PTC survey: how long is too long?


To say that Peachtree City’s citizen Needs Assessment committee is getting into the down and dirty is an understatement.

At its weekly meeting Thursday, much of the conversation was about how detailed to get with the survey questions.

As with all matters budgetary, there are no easy answers but the group is hopeful to make some headway with a draft survey that will be bandied about at the Dec. 20 meeting.

The group is wary of making the survey onerous and discouraging residents whose input is sorely needed. But how many is just right: 20, 25, 30?

Too few questions and the survey risks having too little data. But if residents are overwhelmed with 50 questions are more, will they make the effort to complete it, or will they ditch it altogether?

These are all judgment calls the committee will be making in coming weeks, but the overarching goal is clear: cranking up the effort in mid-January with a goal of randomly selecting 400 residents representing each subdivision and apartment complex. With that figure, the survey will have a good statistical sampling of the city that comes with a margin of error of plus 5 percent. And it is possible they will manage to get more responses to get an even more reliable set of results.

The committee is tasked with prioritizing city services and how much citizens are willing to pay for those services with property taxes, which are a major chunk of the city’s revenue. The city’s other main source of revenue is sales tax receipts but those figures won’t factor into this exercise, at least not directly.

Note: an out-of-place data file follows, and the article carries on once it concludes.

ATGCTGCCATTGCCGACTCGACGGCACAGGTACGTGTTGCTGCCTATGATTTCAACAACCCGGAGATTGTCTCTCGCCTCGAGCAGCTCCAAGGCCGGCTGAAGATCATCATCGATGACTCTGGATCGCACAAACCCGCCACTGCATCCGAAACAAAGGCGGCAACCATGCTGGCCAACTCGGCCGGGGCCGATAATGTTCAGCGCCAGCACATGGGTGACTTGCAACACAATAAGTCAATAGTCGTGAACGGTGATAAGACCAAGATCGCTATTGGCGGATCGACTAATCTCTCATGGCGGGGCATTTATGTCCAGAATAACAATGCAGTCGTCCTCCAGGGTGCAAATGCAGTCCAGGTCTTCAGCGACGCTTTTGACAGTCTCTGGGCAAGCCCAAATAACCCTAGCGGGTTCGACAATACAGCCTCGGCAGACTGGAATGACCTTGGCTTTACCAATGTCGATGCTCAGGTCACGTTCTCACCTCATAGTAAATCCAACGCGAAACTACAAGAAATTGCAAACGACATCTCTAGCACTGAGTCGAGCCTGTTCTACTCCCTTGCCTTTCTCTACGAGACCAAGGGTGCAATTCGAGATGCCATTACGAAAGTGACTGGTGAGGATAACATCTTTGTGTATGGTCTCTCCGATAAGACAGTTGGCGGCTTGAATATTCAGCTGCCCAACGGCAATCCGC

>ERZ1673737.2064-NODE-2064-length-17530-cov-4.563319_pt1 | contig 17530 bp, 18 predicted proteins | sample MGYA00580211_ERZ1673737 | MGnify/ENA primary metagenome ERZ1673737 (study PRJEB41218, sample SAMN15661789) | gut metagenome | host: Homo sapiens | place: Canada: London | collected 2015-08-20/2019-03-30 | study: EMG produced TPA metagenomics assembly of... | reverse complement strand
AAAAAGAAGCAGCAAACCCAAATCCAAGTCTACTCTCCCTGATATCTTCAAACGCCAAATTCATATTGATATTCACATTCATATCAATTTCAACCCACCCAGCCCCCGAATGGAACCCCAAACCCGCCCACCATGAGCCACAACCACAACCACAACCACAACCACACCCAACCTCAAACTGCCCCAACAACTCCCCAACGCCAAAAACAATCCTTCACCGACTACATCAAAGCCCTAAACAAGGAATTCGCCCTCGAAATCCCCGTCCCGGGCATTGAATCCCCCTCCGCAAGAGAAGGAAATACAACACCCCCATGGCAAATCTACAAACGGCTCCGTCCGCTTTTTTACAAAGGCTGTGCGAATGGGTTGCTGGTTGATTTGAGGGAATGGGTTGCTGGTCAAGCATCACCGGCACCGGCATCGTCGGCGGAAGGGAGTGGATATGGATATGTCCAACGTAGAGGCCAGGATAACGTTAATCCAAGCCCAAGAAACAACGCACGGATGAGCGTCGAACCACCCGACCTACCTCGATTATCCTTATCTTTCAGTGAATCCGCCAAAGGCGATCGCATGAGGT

There was some discussion Thursday about opening the survey up to local business owners, and while a final decision wasn’t made, there were significant fears that doing so might endanger the survey results.

Committee member Phil Prebor said that as a business owner he would like to be able to take the survey. Prebor is also a city resident and in that light, the survey is sure to go to at least a few residents who have business interests in the city, several committee members noted.

While businesses pay property taxes just like residents do, they can have different agendas than residents, some of whom might want to see the city curtail spending in certain areas, said committee member Allen Baldwin.

“The bottom line is if the residents are here and the residents are happy, the businesses are going to be OK,” Baldwin said.

Committee member John Dufresne, who has volunteered to draft the survey questions, suggested the committee focus on areas of the city budget that can be influenced by citizens. It was mentioned that since the stormwater fees don’t use property taxes, that issue be avoided entirely, for example.

“Maybe we need to focus on the aspects of the city that are asking for more chunks of money,” said committee member Holly Machemehl. “… Some need a lot, some don’t need a lot.”

The issue of probing residents about employee pay was also discussed, but no final decisions were made in any regard.

The committee agreed to look to other surveys to judge the appropriate length necessary to meet the group’s goal. A commitment to keep the survey questions unbiased remains at the forefront of discussions as well.

While many on the committee might have strong feelings about what level they’d like to see city spending at, and the commensurate property tax rate, each committee member has been very respectful of others throughout the process so far, as politics have been kept out of the discussion for the most part to keep the eye on the main goal: providing the city council with solid input from citizens on city service levels and property tax rates.

For more information on the committee along with a significant amount of background data, visit